Wednesday, July 21, 2010

The Purple Pig: Bone Marrow Anyone?

Last week, my friend Sara and I took an impromptu visit to a relatively new restaurant on Michigan Avenue called The Purple Pig. As the restaurant name suggests, we ate cheese (a nice Camembert), swine (in the form of a pork blade steak that we were delighted to find tasted like bacon) and wine (a key upside of this place is they have many good wine bottle options for under $40).

Overall, the place was good. Very convenient location for us (just steps from work), the inside is cute and they have an outdoor patio. Service was good, wine options great, food about what you would expect for this sort of place with lots of fatty foods, fried foods, and just generally unhealthy though upscale and tasty fare.

Besides spending quality time with my dear friend, Sara, which is always filled with laughing at the state of the world and the state of our lives in particular, we also had the opportunity to try something very unique: pig bone marrow. It was delivered to us as pictured below and we basically ate the marrow out of the bone with a tiny fork. (As Sara wittingly put it, this was my first bone marrow biopsy!) It was served w/ crostinis, capers, onions and cilantro. The best way I can describe the marrow is soft and rich. Sort of like butter or aioli, but completely flavorless. Hence all the sides served with it. People tell me it's supposed to be a spread- a butter substitute- but the way I see it, if I'm going to eat a fork-full of fat, I'd rather it just be butter. Butter>marrow, I guess is what I'm saying. But I'm always up for a new experience. (If you find yourself talking to some hipster who thinks bone marrow is "great", they probably are just trying to be cool, because I'm telling you, it's flavorless.)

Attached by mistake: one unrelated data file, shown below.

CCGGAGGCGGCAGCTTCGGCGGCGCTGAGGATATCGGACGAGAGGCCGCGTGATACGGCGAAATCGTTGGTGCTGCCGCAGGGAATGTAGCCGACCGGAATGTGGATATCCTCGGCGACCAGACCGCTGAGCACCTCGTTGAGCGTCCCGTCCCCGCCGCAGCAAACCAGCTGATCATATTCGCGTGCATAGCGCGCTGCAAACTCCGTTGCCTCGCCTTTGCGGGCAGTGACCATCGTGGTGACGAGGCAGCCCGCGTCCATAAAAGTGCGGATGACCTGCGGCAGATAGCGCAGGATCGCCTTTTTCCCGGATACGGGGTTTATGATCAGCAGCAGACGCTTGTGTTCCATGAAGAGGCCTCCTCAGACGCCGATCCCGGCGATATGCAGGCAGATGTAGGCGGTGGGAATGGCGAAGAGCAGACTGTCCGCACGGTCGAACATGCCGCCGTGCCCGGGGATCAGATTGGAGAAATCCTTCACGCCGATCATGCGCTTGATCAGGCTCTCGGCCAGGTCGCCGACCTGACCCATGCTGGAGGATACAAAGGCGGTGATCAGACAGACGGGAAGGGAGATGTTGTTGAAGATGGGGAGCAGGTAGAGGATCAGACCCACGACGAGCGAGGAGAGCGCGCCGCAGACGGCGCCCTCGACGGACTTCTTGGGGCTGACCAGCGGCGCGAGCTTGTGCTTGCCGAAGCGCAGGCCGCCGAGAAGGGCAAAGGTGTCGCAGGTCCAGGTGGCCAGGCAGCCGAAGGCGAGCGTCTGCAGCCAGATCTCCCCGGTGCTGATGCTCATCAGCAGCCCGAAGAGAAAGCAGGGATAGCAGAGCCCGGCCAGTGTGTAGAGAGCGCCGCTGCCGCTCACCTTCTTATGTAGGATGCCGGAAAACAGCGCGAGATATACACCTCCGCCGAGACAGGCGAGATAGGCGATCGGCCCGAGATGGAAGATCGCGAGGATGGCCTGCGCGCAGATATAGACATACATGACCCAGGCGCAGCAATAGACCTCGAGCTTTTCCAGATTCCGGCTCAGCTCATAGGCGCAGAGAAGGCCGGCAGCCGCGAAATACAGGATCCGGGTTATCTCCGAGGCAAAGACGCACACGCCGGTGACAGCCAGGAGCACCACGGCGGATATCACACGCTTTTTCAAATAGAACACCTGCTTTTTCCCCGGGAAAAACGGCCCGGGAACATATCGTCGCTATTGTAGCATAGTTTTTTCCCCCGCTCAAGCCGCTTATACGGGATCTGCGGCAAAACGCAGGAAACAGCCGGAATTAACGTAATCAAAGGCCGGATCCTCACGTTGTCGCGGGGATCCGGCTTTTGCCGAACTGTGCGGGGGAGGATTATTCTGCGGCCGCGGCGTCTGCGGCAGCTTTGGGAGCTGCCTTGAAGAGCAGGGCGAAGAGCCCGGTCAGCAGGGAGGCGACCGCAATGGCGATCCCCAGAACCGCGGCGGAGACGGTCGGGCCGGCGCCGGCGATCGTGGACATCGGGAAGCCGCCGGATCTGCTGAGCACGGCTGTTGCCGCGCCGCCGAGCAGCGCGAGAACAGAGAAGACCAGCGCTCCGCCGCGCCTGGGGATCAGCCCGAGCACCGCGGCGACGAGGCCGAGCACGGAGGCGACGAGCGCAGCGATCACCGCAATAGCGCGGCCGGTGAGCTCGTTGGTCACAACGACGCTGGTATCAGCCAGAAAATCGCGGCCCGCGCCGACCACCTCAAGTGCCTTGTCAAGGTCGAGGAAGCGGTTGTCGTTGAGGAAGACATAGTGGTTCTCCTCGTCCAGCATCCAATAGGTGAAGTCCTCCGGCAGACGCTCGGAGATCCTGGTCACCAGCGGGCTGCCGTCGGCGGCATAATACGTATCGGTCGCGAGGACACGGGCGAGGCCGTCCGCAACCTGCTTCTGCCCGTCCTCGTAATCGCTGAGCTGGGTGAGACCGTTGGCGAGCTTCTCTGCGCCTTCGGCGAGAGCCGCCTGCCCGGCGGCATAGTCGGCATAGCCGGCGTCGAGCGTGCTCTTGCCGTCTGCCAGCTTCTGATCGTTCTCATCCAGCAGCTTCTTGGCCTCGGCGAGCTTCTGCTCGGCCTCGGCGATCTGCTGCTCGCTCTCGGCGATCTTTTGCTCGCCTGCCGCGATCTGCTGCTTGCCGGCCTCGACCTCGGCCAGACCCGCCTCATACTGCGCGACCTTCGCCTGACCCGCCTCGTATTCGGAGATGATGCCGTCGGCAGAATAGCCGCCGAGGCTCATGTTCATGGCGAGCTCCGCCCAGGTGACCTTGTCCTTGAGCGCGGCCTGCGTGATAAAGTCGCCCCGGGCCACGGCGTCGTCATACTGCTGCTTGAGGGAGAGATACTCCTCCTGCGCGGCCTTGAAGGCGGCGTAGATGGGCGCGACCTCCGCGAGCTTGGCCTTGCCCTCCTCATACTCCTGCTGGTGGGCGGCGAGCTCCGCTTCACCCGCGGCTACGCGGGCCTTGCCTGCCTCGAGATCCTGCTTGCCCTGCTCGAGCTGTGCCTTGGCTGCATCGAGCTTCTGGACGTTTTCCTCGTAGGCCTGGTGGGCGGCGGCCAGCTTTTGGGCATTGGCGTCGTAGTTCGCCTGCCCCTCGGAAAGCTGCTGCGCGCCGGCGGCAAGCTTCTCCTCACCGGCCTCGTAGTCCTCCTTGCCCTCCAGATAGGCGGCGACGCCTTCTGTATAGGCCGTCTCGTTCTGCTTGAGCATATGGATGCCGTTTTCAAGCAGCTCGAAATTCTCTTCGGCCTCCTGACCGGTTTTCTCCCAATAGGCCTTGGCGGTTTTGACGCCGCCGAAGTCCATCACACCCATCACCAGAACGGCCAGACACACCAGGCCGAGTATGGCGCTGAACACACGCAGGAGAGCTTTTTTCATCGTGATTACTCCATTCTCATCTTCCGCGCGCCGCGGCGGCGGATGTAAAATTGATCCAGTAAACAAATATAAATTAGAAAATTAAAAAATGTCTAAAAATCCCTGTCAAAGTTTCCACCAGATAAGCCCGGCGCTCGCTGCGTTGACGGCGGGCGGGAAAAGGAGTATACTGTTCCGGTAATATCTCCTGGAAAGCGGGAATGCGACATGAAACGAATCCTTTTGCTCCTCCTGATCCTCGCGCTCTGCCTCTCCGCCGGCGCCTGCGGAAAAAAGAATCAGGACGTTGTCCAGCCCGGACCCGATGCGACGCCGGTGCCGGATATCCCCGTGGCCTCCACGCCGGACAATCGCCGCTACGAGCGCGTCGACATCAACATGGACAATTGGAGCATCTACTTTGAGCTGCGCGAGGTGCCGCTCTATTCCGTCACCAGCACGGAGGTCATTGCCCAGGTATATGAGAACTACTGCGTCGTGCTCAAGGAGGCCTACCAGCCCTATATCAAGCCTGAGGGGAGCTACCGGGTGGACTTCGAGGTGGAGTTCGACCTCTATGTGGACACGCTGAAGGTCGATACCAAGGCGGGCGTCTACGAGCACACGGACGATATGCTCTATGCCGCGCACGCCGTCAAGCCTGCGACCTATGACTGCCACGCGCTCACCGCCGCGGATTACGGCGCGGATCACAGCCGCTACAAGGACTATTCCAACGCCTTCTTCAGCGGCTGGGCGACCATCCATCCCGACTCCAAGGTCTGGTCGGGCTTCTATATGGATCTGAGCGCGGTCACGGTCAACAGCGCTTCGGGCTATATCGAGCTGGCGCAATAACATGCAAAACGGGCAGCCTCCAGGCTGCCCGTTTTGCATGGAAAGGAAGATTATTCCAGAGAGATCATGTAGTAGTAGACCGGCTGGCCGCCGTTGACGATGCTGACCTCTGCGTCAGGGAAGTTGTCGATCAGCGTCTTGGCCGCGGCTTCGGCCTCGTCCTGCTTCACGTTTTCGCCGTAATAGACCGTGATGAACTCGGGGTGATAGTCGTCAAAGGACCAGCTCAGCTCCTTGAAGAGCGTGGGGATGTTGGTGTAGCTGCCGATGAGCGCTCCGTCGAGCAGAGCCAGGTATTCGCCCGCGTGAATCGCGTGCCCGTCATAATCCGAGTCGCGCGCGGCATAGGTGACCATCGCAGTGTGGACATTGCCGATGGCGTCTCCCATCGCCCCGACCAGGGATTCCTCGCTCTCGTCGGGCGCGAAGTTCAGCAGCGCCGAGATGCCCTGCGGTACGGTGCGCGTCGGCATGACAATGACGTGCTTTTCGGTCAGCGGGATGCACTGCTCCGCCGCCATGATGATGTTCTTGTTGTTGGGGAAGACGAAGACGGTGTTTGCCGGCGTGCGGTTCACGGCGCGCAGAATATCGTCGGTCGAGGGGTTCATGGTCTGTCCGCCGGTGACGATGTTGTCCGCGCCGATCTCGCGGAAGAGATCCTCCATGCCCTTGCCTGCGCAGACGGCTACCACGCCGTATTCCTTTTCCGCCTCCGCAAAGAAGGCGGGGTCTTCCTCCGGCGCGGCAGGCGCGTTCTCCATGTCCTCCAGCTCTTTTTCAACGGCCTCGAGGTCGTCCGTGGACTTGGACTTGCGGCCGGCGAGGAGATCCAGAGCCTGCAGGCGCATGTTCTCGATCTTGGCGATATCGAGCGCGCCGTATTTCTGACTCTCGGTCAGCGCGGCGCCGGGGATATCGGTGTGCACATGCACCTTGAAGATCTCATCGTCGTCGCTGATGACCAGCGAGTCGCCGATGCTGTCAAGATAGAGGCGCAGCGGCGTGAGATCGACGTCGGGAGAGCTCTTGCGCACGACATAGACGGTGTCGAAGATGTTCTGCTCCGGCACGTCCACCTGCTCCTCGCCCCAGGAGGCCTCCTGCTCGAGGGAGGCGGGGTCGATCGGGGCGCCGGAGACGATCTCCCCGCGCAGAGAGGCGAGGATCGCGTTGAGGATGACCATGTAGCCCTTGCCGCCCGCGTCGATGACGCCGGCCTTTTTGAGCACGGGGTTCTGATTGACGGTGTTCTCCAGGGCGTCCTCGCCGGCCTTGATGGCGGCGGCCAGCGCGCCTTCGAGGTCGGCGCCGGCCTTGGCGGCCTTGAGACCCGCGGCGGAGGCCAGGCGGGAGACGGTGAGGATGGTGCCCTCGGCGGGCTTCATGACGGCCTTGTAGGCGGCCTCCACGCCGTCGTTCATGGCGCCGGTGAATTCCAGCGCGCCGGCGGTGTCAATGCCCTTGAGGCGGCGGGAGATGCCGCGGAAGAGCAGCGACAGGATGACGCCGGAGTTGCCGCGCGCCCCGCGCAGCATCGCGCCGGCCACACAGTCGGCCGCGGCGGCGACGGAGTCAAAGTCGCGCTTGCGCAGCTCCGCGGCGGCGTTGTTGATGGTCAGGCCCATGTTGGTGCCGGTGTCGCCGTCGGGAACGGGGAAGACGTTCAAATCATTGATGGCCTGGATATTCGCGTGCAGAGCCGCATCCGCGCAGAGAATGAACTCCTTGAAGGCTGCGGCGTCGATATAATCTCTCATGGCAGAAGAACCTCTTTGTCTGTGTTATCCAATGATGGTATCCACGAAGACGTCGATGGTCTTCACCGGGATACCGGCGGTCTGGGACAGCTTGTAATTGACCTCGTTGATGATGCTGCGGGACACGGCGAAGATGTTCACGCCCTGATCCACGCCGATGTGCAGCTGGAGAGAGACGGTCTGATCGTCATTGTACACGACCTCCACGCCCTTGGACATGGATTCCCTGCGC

So, what are the benefits (if any) of eating bone marrow instead of butter or mayo? Well, I was curious myself and here are some key lessons I learned about the nutritional benefits of bone marrow:

--Three and a half ounces of bone marrow contains 488 calories, 51 grams of fat, and 7 grams of protein.

--Native American hunters back in the day would eat bison bone marrow because it is so rich in fats and calories. Fat and calories for early Native Americans=good. Fat and calories for modern humans=BAD.

--Some researchers think the fats in bone marrow were key in the brain development that helped us evolve into homo sapiens.

--One very "pro-eating bone marrow site" (who knew there would be such a thing?) claimed that bone marrow helps maintain a "healthy" (though I read this as "high") cholesterol level and acts as an anti-inflammatory and anti-spasmodic agent. I'm dubious.

--One man wrote on his blog that he tends "to rely on marrow as my main source of fat - I also get fat in the form of raw suet, raw tongue or raw brain, and occasionally raw eggs (it's a good idea not to overdo raw egg consumption) - but raw brain is very difficult to get hold of in my country, and, while I don't mind it as such, raw suet just doesn't compare in taste to marrow.". Hmm...I can't add much to that, except to explain what the heck raw suet is: it is beef or mutton fat, "especially the hard fat found around the loins and kidneys" according to Wikipedia.

If you'd like to learn more about eating bone marrow, I'd recommend a blog I came across called Adam's Daily Apple: Primal Living in the Modern World. At the very least, it is entertaining!

Sara enjoying our bottle of wine in the sun!

1 comment:

  1. Um, gross. I think I'll be skipping marrow as part of my meal! Wine and friends, on the other hand, sounds lovely.

    p.s. I feed raw suet to the birds outside in winter.